by Amber Boland
I think the world becomes slightly less mysterious when there is snow. Usually I try to start my days early, and if I am lucky to be outside on a field visit right after a snowfall, I rarely feel lonely in the woods. So frequently I come across tracks of the many other creatures which inhabit the forests that are typically elusive and hidden during the warmer months. This always comforts me.
During the summer I may consider for a moment that I am on a wildlife highway by the simple observations I can make. However, in the winter, movements are so clear – unavoidable, that I can easily gauge how frequently an area is used or traveled within with certainty. I often find myself wondering how it is that the predators don’t capture all of the prey that exists in our woods during the winter when they are so easily found. I suppose we can all be thankful that the predators of these northern woods are quite small and fill themselves completely, sometimes for days, on quite little.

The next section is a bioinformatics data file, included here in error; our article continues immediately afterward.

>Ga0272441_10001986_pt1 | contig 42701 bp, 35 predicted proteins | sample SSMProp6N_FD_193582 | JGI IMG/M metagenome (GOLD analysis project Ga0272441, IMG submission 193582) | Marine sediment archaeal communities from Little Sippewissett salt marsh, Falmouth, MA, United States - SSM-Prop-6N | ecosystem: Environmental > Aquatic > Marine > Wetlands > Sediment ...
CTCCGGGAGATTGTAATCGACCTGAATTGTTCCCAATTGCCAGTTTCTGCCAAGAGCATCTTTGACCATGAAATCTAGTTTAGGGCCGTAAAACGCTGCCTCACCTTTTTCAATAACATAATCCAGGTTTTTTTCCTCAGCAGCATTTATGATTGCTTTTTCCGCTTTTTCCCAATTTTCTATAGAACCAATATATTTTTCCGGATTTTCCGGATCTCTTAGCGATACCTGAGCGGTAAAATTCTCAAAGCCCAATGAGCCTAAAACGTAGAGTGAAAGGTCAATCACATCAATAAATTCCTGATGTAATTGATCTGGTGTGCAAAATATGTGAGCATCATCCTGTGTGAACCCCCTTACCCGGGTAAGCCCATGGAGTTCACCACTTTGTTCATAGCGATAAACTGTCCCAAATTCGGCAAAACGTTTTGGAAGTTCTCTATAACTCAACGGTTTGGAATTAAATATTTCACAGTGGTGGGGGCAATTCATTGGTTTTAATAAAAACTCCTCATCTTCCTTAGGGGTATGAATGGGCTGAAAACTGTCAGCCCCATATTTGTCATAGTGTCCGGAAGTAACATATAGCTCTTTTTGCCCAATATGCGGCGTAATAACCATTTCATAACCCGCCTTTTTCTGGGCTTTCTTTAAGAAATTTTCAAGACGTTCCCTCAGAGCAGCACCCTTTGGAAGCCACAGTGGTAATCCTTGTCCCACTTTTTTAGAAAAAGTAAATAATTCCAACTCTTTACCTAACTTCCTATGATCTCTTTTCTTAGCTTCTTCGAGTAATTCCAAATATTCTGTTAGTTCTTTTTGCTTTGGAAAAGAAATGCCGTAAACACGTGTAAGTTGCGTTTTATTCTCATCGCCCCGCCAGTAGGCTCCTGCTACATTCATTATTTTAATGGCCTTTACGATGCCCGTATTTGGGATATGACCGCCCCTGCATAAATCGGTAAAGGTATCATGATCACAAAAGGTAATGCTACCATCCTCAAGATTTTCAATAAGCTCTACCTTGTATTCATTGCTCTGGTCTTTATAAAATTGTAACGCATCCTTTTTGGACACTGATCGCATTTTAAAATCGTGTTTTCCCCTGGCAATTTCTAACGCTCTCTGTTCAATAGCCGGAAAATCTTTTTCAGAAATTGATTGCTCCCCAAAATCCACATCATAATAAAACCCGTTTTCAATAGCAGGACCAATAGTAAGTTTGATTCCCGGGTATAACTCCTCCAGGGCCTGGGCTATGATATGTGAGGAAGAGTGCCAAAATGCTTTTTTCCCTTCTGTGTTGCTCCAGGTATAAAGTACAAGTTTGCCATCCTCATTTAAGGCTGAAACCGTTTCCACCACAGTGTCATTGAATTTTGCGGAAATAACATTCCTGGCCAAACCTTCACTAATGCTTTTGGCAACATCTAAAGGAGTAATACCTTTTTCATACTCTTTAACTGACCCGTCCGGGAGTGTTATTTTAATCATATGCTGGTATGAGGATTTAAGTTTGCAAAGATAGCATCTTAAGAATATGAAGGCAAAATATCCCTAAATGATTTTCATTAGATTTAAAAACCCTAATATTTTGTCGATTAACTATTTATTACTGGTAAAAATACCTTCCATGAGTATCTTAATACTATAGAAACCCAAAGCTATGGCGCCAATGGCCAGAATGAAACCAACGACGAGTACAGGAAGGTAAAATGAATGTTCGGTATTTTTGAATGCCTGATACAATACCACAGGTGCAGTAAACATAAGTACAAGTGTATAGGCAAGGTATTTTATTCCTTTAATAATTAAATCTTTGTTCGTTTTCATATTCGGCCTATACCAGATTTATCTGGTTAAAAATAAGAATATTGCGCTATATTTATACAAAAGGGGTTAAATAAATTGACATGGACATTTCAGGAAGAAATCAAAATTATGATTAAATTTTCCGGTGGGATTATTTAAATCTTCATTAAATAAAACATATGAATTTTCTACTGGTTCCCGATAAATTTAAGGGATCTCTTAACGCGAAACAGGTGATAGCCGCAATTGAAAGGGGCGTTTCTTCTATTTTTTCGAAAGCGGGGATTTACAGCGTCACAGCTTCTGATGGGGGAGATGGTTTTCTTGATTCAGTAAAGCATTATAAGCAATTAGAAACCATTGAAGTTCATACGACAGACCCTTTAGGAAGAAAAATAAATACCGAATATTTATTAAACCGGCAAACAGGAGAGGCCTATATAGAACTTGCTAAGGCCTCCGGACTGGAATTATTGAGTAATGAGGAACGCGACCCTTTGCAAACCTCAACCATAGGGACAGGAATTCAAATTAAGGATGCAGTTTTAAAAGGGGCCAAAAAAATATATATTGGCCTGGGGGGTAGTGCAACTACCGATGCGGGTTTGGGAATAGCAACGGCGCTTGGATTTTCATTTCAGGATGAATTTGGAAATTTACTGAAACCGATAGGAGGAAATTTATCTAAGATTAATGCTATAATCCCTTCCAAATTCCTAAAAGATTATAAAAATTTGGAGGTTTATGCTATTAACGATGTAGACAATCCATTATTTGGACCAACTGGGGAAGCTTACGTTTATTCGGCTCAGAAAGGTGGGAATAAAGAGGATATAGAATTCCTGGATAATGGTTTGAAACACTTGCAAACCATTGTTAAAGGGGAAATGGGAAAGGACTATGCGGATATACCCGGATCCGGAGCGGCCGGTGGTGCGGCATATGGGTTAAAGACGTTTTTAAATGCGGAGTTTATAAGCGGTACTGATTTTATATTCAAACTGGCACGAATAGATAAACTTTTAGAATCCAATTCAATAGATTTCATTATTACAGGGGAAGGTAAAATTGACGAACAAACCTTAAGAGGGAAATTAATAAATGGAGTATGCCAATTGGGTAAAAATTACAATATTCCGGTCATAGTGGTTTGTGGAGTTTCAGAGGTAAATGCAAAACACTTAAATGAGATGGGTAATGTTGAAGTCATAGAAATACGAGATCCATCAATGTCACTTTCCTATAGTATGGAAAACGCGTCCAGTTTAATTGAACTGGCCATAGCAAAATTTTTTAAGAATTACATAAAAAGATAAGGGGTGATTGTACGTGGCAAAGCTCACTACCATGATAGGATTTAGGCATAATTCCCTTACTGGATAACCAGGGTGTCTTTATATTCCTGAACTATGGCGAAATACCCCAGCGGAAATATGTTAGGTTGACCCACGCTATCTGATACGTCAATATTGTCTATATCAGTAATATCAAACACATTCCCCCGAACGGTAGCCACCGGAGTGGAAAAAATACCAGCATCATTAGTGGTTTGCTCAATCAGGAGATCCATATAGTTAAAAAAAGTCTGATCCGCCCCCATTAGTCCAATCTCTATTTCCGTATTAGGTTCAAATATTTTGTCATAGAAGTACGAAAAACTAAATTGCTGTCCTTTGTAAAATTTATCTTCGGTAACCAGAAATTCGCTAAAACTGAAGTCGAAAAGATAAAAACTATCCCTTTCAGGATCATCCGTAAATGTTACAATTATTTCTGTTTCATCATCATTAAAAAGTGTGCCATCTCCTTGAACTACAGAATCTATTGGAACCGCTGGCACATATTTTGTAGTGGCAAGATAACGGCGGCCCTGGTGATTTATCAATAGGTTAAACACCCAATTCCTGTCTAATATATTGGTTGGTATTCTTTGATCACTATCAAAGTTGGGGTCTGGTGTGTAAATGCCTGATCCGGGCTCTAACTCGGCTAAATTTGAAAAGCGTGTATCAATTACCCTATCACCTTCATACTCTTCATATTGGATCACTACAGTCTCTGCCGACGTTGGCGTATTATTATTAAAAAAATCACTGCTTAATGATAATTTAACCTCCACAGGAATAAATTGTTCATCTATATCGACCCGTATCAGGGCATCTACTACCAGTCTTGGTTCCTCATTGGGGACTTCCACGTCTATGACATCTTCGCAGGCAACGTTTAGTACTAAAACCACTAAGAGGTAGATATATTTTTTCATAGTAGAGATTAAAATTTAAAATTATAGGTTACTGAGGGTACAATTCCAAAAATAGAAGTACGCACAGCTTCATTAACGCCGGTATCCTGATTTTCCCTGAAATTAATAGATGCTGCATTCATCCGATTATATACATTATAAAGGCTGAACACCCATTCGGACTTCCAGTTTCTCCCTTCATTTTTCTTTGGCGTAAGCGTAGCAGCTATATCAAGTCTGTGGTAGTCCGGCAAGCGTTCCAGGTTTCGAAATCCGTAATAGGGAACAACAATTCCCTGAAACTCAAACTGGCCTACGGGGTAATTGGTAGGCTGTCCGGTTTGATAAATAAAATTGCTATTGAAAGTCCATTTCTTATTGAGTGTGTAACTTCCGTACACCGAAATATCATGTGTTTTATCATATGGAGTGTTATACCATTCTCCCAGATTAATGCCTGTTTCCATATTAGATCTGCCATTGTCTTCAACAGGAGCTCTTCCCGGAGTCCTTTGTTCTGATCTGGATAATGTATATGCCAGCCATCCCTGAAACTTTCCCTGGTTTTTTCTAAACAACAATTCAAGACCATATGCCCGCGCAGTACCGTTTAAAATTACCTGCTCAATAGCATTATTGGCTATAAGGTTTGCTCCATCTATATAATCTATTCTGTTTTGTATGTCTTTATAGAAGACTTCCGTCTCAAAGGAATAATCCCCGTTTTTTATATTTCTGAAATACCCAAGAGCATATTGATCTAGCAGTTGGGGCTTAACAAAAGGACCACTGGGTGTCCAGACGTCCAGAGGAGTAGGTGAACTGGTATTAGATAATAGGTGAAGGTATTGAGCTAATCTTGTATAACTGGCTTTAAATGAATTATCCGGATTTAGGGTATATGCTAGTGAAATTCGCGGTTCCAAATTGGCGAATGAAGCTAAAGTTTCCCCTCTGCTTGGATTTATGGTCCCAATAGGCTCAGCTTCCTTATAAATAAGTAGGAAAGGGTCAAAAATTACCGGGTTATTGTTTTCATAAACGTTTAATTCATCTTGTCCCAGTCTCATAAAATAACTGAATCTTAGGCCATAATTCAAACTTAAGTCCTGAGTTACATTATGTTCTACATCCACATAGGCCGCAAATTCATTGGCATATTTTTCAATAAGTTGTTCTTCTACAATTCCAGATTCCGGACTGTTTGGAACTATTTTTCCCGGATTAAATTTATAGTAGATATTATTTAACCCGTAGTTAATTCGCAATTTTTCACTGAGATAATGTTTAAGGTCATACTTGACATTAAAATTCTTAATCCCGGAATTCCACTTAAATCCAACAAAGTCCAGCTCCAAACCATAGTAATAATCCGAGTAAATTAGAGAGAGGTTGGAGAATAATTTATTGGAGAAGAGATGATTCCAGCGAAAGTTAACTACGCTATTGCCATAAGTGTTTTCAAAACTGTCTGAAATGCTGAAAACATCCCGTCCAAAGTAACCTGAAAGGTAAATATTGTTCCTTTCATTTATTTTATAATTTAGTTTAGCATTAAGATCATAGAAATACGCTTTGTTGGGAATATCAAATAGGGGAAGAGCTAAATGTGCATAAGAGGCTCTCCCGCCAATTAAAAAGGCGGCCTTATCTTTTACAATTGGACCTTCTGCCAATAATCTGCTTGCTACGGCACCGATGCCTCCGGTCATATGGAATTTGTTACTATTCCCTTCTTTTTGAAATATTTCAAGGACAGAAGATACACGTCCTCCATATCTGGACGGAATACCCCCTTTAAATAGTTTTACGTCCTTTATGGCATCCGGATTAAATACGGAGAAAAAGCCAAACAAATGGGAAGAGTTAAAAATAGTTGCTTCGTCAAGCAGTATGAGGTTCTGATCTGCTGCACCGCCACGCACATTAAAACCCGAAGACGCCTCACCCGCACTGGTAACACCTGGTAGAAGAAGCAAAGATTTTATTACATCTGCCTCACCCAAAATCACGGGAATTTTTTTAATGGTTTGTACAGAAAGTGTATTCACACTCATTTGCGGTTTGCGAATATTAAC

Amber is UVLT’s Conservation Mapping and Field Specialist.